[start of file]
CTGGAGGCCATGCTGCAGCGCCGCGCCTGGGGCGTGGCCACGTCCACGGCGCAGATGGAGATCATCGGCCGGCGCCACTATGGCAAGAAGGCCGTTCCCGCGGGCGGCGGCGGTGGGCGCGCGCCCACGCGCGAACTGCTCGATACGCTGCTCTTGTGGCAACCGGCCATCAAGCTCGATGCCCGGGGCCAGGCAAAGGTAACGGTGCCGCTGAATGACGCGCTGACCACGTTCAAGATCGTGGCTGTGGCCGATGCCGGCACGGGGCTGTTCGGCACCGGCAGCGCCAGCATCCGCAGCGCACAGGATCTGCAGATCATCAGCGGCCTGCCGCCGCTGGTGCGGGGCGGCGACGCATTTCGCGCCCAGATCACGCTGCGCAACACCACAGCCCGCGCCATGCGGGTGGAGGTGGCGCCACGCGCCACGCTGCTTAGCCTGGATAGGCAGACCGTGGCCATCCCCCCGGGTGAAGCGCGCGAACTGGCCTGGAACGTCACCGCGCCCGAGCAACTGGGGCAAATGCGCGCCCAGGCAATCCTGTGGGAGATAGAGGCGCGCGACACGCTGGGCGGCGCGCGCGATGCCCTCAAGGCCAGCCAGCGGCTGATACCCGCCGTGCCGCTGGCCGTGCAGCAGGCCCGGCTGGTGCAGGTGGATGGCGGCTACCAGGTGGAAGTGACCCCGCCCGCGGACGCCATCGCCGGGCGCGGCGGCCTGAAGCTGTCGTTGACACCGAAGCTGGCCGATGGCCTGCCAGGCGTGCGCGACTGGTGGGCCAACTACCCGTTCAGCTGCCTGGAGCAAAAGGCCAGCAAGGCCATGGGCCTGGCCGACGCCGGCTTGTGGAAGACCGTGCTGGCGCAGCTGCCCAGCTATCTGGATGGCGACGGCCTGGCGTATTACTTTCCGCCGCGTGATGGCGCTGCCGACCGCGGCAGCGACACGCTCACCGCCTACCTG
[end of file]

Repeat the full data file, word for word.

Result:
CTGGAGGCCATGCTGCAGCGCCGCGCCTGGGGCGTGGCCACGTCCACGGCGCAGATGGAGATCATCGGCCGGCGCCACTATGGCAAGAAGGCCGTTCCCGCGGGCGGCGGCGGTGGGCGCGCGCCCACGCGCGAACTGCTCGATACGCTGCTCTTGTGGCAACCGGCCATCAAGCTCGATGCCCGGGGCCAGGCAAAGGTAACGGTGCCGCTGAATGACGCGCTGACCACGTTCAAGATCGTGGCTGTGGCCGATGCCGGCACGGGGCTGTTCGGCACCGGCAGCGCCAGCATCCGCAGCGCACAGGATCTGCAGATCATCAGCGGCCTGCCGCCGCTGGTGCGGGGCGGCGACGCATTTCGCGCCCAGATCACGCTGCGCAACACCACAGCCCGCGCCATGCGGGTGGAGGTGGCGCCACGCGCCACGCTGCTTAGCCTGGATAGGCAGACCGTGGCCATCCCCCCGGGTGAAGCGCGCGAACTGGCCTGGAACGTCACCGCGCCCGAGCAACTGGGGCAAATGCGCGCCCAGGCAATCCTGTGGGAGATAGAGGCGCGCGACACGCTGGGCGGCGCGCGCGATGCCCTCAAGGCCAGCCAGCGGCTGATACCCGCCGTGCCGCTGGCCGTGCAGCAGGCCCGGCTGGTGCAGGTGGATGGCGGCTACCAGGTGGAAGTGACCCCGCCCGCGGACGCCATCGCCGGGCGCGGCGGCCTGAAGCTGTCGTTGACACCGAAGCTGGCCGATGGCCTGCCAGGCGTGCGCGACTGGTGGGCCAACTACCCGTTCAGCTGCCTGGAGCAAAAGGCCAGCAAGGCCATGGGCCTGGCCGACGCCGGCTTGTGGAAGACCGTGCTGGCGCAGCTGCCCAGCTATCTGGATGGCGACGGCCTGGCGTATTACTTTCCGCCGCGTGATGGCGCTGCCGACCGCGGCAGCGACACGCTCACCGCCTACCTG